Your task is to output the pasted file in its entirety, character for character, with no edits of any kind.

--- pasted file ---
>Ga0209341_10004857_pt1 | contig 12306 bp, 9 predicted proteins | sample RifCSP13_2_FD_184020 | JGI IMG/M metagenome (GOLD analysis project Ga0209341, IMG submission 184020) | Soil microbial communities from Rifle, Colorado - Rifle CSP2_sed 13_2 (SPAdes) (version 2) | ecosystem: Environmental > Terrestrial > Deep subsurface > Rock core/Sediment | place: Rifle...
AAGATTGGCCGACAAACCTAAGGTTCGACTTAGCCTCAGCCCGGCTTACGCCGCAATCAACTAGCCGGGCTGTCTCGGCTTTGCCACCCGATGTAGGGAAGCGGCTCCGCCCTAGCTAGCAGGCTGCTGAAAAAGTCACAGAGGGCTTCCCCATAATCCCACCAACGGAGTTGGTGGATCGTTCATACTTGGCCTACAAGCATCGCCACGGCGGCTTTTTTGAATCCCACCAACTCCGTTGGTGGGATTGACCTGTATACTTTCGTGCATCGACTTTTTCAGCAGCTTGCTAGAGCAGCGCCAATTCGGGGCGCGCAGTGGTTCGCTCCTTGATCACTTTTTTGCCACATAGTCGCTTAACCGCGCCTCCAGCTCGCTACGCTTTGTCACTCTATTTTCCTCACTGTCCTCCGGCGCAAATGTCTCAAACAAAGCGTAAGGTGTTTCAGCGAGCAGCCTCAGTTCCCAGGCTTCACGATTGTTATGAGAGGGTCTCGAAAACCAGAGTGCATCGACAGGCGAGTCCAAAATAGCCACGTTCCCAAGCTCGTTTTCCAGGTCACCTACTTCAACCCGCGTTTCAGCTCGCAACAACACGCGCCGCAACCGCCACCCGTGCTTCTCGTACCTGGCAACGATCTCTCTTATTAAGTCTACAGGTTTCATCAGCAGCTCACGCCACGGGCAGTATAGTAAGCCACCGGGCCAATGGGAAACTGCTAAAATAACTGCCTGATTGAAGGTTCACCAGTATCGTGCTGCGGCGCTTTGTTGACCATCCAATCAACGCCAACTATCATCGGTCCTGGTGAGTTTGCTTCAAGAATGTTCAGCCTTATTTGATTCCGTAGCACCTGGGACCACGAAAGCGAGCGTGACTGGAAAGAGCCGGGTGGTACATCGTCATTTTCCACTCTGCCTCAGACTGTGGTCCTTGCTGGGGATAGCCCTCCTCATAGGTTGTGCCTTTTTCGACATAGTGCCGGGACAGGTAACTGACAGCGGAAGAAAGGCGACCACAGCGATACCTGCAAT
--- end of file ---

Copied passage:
>Ga0209341_10004857_pt1 | contig 12306 bp, 9 predicted proteins | sample RifCSP13_2_FD_184020 | JGI IMG/M metagenome (GOLD analysis project Ga0209341, IMG submission 184020) | Soil microbial communities from Rifle, Colorado - Rifle CSP2_sed 13_2 (SPAdes) (version 2) | ecosystem: Environmental > Terrestrial > Deep subsurface > Rock core/Sediment | place: Rifle...
AAGATTGGCCGACAAACCTAAGGTTCGACTTAGCCTCAGCCCGGCTTACGCCGCAATCAACTAGCCGGGCTGTCTCGGCTTTGCCACCCGATGTAGGGAAGCGGCTCCGCCCTAGCTAGCAGGCTGCTGAAAAAGTCACAGAGGGCTTCCCCATAATCCCACCAACGGAGTTGGTGGATCGTTCATACTTGGCCTACAAGCATCGCCACGGCGGCTTTTTTGAATCCCACCAACTCCGTTGGTGGGATTGACCTGTATACTTTCGTGCATCGACTTTTTCAGCAGCTTGCTAGAGCAGCGCCAATTCGGGGCGCGCAGTGGTTCGCTCCTTGATCACTTTTTTGCCACATAGTCGCTTAACCGCGCCTCCAGCTCGCTACGCTTTGTCACTCTATTTTCCTCACTGTCCTCCGGCGCAAATGTCTCAAACAAAGCGTAAGGTGTTTCAGCGAGCAGCCTCAGTTCCCAGGCTTCACGATTGTTATGAGAGGGTCTCGAAAACCAGAGTGCATCGACAGGCGAGTCCAAAATAGCCACGTTCCCAAGCTCGTTTTCCAGGTCACCTACTTCAACCCGCGTTTCAGCTCGCAACAACACGCGCCGCAACCGCCACCCGTGCTTCTCGTACCTGGCAACGATCTCTCTTATTAAGTCTACAGGTTTCATCAGCAGCTCACGCCACGGGCAGTATAGTAAGCCACCGGGCCAATGGGAAACTGCTAAAATAACTGCCTGATTGAAGGTTCACCAGTATCGTGCTGCGGCGCTTTGTTGACCATCCAATCAACGCCAACTATCATCGGTCCTGGTGAGTTTGCTTCAAGAATGTTCAGCCTTATTTGATTCCGTAGCACCTGGGACCACGAAAGCGAGCGTGACTGGAAAGAGCCGGGTGGTACATCGTCATTTTCCACTCTGCCTCAGACTGTGGTCCTTGCTGGGGATAGCCCTCCTCATAGGTTGTGCCTTTTTCGACATAGTGCCGGGACAGGTAACTGACAGCGGAAGAAAGGCGACCACAGCGATACCTGCAAT